One particular method of enhancing the back and front squat exercise is through the utilisation of knee wraps. Knee wraps are traditionally made from elastic and have been described in literature as being ‘designed to provide maximum support and stability and to aid in proper knee position during weightlifting’ (Club Industry, 2012:42). Due to the use of relatively heavy loads during the back or front squat exercise, mechanical support equipment is often worn, with knee wraps being first implemented in the 1990’s (Harman and Frykman, 1990: Totten, 1990). Harman and Frykman (1990) found that when knee wraps were worn during a simulated back squat exercise, significantly greater forces were applied to the center of mass at the final stage of the squat descent. They further concluded that the increased forces were a reflection of elastic energy generated, and stored, as the wraps were stretched across the knee joint during the descent phase (Harman and Frykman 1990).  However, whilst these findings offer a level of insight into the mechanisms that may underpin the mechanical advantage that wearing knee wraps may contribute, the methodology afforded by Harman and Frykman (1990) was crude, and did not allow a detailed study of changes in the mechanical output and performance characteristics of back squat
exercise.
 

Of greater significance is a study conducted by Lake et al (2012), who showed that wearing knee wraps during the back squat exercise significantly reduced horizontal displacement of the barbell during the lowering phase (p = 0.037) but not the lifting phase (p = 0.407). Additionally, the lowering phase vertical (p = 0.366) and horizontal (p = 0.409) impulse applied to the center of mass were not affected by wearing knee wraps, whereas the lifting phase equivalents were affected, with both demonstrating a moderate to large effect size (ES) (vertical ES: 1.12, horizontal ES: 0.81). Wearing knee wraps was also shown to significantly reduce the absolute lowering phase duration (p = 0.006) but not absolute lifting (p = 0.391), relative lowering (p = 0.083), or relative lifting (p = 0.083) phase
duration. Critically however, was the demonstration that wearing knee wraps significantly increased peak power (p = 0.019,) due to elastic energy generated and stored within the knee wraps during the descent phase. Lake et al (2012) attributed the increase in peak power to the elastic stored energy being released, increasing vertical force applied to the center of mass. In further support of this observation, Eitner et al (2011) showed that there were no significant differences (p<0.5) in squat biomechanics or in interactions between joint position and wrap condition; however, a significant main effect (p<.05) was found for joints in peak flexion and in concentric and eccentric work, with the hip performing the least work and flexion, followed by the knee and then the ankle in the group wearing knee wraps, ultimately causing a more upright posture.

 
With regard to the method with which knee wraps are applied to the knee joint, there appears to be contradiction in literature in relation to the effects of the crossed and straight wrap technique on peak torque and the angle at which peak torque occurred in athletes. Fincher et al (2011) found that regardless of whether the straight or crossed wrapping method was utilised, significant improvements were seen in both peak torque and the angle at which peak torque occurred in highly strength trained male athletes; however, the data also indicated that the crossed wrapping method attained significantly  greater peak torque than the straight method, although there is no significant difference between wrapping methods with respect to the angle at which peak torque occurs. However, Marchetti et al (2015) found no differences on the peak force attained during the back squat when a spiral wrapping technique was compared to a crossed wrapping technique, although significant differences were shown when each knee wrap condition was compared to a no wrap condition. Furthermore, it was shown by Marchetti et al (2015) that independent of the employed wrapping  technique, an increase in the external load squatted by the subjects in the knee wrap condition (compared to no knee wrap condition) was achieved due to elastic energy stored in the knee wrap material under  the present mechanical deformation.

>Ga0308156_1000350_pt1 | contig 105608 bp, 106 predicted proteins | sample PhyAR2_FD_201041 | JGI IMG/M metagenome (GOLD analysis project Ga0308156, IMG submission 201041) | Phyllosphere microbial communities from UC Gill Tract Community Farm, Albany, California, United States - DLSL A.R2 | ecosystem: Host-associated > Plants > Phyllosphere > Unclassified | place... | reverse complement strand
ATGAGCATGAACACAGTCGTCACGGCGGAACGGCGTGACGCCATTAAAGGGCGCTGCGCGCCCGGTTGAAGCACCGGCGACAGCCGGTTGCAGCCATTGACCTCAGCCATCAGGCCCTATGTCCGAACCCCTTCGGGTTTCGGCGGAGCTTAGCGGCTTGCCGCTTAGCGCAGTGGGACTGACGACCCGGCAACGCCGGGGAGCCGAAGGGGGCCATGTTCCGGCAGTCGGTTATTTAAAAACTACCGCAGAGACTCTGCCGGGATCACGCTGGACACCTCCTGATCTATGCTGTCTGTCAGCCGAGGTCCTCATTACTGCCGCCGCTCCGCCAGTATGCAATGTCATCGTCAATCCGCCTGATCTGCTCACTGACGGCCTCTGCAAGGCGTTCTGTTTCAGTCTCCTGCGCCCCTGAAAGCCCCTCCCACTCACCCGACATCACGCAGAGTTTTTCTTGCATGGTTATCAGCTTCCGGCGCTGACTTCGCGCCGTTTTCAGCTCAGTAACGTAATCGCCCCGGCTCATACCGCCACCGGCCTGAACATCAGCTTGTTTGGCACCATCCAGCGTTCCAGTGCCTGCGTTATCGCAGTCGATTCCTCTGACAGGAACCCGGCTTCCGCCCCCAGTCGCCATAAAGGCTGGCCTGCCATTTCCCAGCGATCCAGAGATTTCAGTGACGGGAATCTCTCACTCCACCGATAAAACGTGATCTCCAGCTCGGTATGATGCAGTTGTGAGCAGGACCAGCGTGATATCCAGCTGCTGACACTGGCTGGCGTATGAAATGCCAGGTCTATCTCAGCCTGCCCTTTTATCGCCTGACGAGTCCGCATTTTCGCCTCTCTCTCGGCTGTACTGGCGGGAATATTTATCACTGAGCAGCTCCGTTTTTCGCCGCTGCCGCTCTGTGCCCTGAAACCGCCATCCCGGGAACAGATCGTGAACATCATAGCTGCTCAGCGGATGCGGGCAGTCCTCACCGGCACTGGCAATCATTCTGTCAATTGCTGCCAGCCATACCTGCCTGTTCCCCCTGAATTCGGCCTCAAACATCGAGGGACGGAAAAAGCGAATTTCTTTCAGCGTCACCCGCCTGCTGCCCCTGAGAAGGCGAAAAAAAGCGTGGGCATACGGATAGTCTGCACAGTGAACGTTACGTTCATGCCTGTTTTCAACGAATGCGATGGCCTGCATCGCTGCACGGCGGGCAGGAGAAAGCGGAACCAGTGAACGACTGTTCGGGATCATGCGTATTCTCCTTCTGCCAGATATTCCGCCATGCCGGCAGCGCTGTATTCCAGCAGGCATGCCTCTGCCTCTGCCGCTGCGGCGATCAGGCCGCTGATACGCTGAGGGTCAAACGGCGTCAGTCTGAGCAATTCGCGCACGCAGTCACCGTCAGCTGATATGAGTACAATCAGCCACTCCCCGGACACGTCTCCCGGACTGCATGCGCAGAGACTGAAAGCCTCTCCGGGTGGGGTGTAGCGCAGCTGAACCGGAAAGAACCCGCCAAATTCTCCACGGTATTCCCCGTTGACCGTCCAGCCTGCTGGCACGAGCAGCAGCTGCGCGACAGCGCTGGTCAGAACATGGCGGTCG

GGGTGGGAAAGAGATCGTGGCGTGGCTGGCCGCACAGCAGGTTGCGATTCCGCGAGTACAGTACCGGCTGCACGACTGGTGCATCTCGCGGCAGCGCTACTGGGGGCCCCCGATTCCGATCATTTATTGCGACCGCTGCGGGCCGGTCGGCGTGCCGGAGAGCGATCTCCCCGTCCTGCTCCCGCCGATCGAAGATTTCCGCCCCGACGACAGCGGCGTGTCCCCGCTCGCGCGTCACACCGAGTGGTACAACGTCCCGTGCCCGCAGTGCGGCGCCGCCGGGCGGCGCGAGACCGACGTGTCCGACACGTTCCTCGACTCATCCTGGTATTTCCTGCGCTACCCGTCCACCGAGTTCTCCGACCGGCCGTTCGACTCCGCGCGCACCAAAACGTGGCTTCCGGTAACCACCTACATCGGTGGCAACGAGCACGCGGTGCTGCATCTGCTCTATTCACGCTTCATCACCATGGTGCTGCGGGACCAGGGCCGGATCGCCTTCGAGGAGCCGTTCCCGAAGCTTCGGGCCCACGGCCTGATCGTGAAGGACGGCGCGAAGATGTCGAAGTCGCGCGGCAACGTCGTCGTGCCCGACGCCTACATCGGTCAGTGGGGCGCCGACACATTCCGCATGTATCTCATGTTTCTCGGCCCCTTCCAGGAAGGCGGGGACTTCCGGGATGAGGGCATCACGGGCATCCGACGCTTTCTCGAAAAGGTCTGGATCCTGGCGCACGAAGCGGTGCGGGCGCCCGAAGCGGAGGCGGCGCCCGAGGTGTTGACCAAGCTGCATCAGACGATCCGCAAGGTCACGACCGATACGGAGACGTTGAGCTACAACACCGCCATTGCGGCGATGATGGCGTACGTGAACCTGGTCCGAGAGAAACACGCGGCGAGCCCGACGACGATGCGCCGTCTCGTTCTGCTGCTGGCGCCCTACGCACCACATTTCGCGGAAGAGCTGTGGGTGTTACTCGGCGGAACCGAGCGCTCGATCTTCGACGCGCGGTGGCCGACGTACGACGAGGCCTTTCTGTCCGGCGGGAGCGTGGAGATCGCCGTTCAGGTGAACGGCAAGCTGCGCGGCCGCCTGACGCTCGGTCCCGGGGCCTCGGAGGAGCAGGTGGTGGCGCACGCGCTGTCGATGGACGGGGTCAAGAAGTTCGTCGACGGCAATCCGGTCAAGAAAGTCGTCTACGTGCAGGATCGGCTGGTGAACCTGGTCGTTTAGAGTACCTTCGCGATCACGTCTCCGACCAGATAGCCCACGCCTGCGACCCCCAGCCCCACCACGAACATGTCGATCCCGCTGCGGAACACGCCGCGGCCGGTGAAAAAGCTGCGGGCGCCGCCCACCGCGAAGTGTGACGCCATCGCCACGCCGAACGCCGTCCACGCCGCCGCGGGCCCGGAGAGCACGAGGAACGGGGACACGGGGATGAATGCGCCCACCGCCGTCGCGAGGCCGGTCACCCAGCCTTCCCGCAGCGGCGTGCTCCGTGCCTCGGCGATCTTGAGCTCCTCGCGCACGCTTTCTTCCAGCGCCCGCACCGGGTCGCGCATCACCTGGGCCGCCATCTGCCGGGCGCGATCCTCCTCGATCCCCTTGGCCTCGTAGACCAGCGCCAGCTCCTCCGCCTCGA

Aside from the method with which the knee wraps are applied with, another variable which may affect the athlete is the kindof knee wraps used.  In a study by Gomes et al (2014) which compared the effects of soft and hard knee wraps on maximal isometric force attained at the knee joint during a back squat, it was shown that peak force increased by 21% between the no knee wrap condition and the soft knee wrap condition, whilst a 22% increase was shown between the no knee wrap condition and the hard knee wrap condition.  However, it must be noted that using knee wraps during sub-maximal lifts (60%) decreases the muscular activity around the knee joint, meaning overload must be increased at the cost of greater knee joint loading in order to attain the same muscular adaptations that may be achieved if knee wraps were not used (Gomes et al., 2015).

 
In conclusion, whilst the significant main effects of using knee wraps during the back squat suggests that a correct squatting technique can be achieved, (and that peak force and the load lifted may increase), knee wraps do not appear to significantly influence the work performed at the hip, knee and ankle joints (Eitner et al., 2011). Therefore, at this time it appears that the use of knee wraps is feasible when used with the intention of increasing 1RM squat performance (Lake et al., 2012); however, if the aim is to increase muscular activity of the knee musculature, then using knee wraps seems to provide little contribution to quadriceps activation (Gomes et al., 2015).


Another obvious topic to discuss next is belts, though I will wait til I have the time! Until then, for great information on The Best Lifting Belts check out this article from BarBend.com:  

 

 

Bibliography